Today I saw a few links pop-up on Facebook for a product called ‘Snow Beacon’ which is an avalanche transmitter.
Some clicking around the website shows that it is a transmitter only – no search mode – running on the internationally recognised 457KHz frequency.
The tag line on the website of the product is ‘Affordable Mountain Safety’ – this of course is very difficult to argue with, but after clicking around on the website I came away feeling quite conflicted. Innovation is scarce in Australia and should be strongly encouraged, so I am wary of writing this article, but my feelings regarding mountain safety go a lot further.
Many experienced skiers have had their lives touched one way or another by avalanches. I’ve unfortunately had to farewell two good friends to avalanches. Bernd Greber and Shaun Kratzer were both inspirations to myself and my friends, and many tears were shed at the time of their loss. The grief that was experienced by their families and friends was awful and I applaud all efforts that are taken to prevent these situations affecting others
As readers of this blog will know, backcountry skiing, ski touring and now ski mountaineering are becoming a large part of my overseas exploits. To experience what I love best in its truest form requires either a helicopter, or if funds don’t allow, skiing beyond the ropes and controls of Ski Patrols, either as ‘slackcountry’ or full backcountry. Either way once you are outside the areas protected by ski patrol you are completely on your own and 100% at the mercy of the elements.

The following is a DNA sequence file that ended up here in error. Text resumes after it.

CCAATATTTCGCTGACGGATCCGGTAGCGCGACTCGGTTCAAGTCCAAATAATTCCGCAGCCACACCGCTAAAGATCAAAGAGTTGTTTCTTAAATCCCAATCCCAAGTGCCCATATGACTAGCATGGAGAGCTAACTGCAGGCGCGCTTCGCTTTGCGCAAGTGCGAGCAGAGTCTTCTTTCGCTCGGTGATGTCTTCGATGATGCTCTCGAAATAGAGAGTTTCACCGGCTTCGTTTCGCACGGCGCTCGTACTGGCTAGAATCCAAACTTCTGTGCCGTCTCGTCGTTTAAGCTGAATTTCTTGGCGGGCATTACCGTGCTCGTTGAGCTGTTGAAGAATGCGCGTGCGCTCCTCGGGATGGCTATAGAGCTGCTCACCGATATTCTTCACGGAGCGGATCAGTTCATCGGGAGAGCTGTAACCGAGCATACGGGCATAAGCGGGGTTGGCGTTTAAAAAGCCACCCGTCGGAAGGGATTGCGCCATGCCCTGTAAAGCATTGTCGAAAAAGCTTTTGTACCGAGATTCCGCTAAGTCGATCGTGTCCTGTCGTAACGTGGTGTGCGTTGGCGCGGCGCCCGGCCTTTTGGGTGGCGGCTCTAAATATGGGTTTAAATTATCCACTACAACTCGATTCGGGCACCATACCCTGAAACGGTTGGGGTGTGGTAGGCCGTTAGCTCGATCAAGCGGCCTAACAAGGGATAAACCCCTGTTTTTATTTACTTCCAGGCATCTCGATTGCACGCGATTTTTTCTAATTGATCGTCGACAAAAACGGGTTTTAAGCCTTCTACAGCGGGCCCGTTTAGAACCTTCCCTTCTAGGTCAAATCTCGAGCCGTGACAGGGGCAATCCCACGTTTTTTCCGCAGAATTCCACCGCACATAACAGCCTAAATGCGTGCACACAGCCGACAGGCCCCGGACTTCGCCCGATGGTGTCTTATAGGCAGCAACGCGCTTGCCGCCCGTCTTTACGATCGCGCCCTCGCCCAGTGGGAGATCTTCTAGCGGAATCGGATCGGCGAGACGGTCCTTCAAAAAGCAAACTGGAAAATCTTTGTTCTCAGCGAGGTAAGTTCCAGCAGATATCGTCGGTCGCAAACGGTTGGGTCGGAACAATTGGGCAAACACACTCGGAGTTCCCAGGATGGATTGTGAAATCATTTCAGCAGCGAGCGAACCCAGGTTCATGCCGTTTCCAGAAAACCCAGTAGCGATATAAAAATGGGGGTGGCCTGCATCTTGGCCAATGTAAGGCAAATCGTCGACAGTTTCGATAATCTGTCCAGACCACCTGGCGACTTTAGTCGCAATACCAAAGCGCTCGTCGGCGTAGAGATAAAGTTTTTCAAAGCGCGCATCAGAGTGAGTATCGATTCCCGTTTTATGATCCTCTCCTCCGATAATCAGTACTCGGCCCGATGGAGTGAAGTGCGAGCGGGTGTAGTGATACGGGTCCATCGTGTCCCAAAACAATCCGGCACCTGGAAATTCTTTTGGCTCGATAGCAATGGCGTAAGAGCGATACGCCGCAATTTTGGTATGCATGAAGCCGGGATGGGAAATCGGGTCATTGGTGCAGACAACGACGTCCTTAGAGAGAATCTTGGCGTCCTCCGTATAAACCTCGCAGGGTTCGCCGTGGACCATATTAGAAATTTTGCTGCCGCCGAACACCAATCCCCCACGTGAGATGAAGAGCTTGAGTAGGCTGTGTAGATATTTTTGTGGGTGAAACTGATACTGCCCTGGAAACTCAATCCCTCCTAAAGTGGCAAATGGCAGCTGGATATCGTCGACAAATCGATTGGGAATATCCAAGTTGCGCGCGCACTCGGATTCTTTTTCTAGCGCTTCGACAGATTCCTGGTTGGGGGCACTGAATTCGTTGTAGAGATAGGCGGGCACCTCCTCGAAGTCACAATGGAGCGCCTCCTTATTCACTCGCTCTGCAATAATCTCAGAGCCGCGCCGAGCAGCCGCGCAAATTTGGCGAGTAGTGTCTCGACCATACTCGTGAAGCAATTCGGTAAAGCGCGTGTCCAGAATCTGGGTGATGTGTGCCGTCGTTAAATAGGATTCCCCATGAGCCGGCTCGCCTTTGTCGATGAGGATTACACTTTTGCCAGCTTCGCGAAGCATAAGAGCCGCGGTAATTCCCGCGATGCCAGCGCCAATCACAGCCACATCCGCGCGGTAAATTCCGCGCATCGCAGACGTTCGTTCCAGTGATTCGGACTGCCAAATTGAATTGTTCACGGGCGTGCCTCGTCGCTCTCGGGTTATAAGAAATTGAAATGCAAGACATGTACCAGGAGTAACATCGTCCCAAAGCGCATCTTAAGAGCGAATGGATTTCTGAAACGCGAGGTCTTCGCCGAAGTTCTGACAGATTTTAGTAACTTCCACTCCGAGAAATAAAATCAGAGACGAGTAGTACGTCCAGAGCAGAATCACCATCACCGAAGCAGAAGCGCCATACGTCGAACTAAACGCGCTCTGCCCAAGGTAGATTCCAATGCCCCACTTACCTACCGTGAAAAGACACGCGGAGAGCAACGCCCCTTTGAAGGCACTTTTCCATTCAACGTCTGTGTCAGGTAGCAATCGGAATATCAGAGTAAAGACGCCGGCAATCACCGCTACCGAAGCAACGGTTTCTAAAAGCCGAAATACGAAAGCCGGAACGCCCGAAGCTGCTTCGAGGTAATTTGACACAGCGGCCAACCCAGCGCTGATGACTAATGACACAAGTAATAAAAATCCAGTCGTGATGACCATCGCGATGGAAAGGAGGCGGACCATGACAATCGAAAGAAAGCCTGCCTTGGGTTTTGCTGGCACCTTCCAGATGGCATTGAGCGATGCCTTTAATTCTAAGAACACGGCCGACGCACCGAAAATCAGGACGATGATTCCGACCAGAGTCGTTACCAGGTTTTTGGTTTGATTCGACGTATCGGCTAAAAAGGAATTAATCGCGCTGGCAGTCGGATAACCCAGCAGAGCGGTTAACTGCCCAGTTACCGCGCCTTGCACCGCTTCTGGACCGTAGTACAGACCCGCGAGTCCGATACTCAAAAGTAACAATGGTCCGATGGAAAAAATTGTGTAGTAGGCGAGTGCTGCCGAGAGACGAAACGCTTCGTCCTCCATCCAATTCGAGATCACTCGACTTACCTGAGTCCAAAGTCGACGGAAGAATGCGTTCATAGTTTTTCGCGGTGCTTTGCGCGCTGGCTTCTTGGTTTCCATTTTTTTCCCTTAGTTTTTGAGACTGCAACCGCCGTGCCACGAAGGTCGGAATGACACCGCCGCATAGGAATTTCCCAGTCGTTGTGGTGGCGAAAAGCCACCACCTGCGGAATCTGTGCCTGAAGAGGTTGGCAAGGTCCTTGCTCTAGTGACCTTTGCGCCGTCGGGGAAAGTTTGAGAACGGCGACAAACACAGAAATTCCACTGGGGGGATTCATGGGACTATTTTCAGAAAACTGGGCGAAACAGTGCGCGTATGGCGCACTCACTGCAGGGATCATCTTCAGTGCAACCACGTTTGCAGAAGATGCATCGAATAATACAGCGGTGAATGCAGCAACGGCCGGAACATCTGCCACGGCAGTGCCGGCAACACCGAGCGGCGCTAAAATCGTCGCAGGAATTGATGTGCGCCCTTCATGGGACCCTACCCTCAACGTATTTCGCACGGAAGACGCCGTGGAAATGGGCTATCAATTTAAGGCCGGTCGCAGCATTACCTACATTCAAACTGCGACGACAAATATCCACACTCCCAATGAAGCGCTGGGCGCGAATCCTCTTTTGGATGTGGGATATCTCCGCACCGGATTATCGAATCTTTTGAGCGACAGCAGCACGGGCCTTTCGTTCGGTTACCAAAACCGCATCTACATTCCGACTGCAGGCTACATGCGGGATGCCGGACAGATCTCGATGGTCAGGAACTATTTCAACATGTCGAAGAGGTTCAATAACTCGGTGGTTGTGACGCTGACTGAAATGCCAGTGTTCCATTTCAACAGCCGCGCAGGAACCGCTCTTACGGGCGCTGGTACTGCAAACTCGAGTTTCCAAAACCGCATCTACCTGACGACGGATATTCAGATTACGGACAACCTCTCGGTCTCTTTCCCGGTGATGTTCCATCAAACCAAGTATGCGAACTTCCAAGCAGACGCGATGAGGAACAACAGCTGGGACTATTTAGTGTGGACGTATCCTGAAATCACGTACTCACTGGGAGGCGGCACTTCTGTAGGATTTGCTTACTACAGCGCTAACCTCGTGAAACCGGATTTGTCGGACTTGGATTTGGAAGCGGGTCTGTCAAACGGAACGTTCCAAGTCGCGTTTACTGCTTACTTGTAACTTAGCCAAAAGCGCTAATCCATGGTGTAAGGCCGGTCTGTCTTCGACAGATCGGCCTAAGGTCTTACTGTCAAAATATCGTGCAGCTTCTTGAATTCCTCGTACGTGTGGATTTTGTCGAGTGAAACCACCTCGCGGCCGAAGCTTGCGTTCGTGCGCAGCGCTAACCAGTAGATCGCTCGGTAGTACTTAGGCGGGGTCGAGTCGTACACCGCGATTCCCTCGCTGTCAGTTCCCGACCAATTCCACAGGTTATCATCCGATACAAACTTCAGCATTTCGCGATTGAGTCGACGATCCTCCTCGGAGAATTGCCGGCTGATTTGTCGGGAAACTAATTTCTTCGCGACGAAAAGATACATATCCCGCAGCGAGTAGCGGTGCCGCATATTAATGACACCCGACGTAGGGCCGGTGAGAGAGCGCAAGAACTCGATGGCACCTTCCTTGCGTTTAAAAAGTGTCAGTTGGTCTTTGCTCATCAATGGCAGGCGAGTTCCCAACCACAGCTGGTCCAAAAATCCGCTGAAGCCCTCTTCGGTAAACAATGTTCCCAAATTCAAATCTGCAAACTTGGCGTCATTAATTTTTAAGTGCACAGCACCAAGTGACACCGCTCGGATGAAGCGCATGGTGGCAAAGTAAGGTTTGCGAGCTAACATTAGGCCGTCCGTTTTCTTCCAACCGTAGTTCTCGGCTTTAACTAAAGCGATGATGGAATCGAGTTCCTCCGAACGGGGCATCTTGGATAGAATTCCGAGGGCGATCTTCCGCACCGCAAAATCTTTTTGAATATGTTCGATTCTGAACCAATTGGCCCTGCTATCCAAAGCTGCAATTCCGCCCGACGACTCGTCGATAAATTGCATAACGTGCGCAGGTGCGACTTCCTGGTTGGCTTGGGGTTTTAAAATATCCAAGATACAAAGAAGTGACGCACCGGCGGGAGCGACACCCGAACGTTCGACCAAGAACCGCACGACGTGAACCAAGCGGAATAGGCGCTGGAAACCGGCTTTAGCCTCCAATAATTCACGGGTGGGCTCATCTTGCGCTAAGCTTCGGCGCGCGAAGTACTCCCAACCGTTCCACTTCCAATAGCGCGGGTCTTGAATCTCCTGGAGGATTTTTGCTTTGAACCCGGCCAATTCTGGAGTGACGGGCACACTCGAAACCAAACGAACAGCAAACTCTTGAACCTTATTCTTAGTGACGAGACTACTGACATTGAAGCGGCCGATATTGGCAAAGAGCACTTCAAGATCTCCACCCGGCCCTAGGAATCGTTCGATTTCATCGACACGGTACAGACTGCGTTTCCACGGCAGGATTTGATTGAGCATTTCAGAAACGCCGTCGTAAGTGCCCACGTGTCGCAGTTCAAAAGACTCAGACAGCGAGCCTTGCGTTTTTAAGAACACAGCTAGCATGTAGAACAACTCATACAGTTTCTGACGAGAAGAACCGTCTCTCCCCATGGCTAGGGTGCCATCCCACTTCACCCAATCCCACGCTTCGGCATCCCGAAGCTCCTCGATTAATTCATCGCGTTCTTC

Due to what I perceive to be my own shortcomings in my knowledge of avalanches & snow safety in general we have often skied with a guide off-piste. Not only has this allowed us access to some amazing territory but we have also used the time to increase our knowledge by discussing the conditions and also the decision making processes. Coupling this field experience with avalanche seminars and reading numerous books on the matter has led to a basic level of knowledge of the subject that I intend to progress.
As a result of this I can only suggest that the Snow Beacon transmitter covers one facet of what’s truly required to be safe in the backcountry. It is commonly accepted that what’s required to ski safely in avalanche terrain is a full-featured Avalanche beacon that both transmits and receives, plus a shovel and probe, but most importantly KNOWLEDGE. Simply having a transmitting device is only a small part of this requirement. Lack of knowledge can be overcome by engaging a qualified guide but shortcomings in the equipment are only putting yourself and your partners at risk.
Naturally the best tactic against avalanches is avoidance. I have also read recently that professional avalanche education at the consumer level is less about the technical details of the snowpack and more focusing on the human factors that compel skiers to make poor decisions even when the warning signs are present and staring them in the face.
What my concern is with this device is the message that it sends – it is not part of a comprehensive avalanche mitigation strategy but it’s very likely that users will pop it in their pocket and feel protected.
Let me know in the comments below what your feelings are on this device and if you believe it proves an appropriate degree of protection against avalanches.
Would you go skiing if you knew your partner didn’t have the gear to find you and dig you out?
Avalanche courses are being held in NSW and Victoria this year, more details here: http://www.avalancheschoolhakuba.com/avalanche-courses-australia – my wife and I are hoping to attend one of the Hotham courses.
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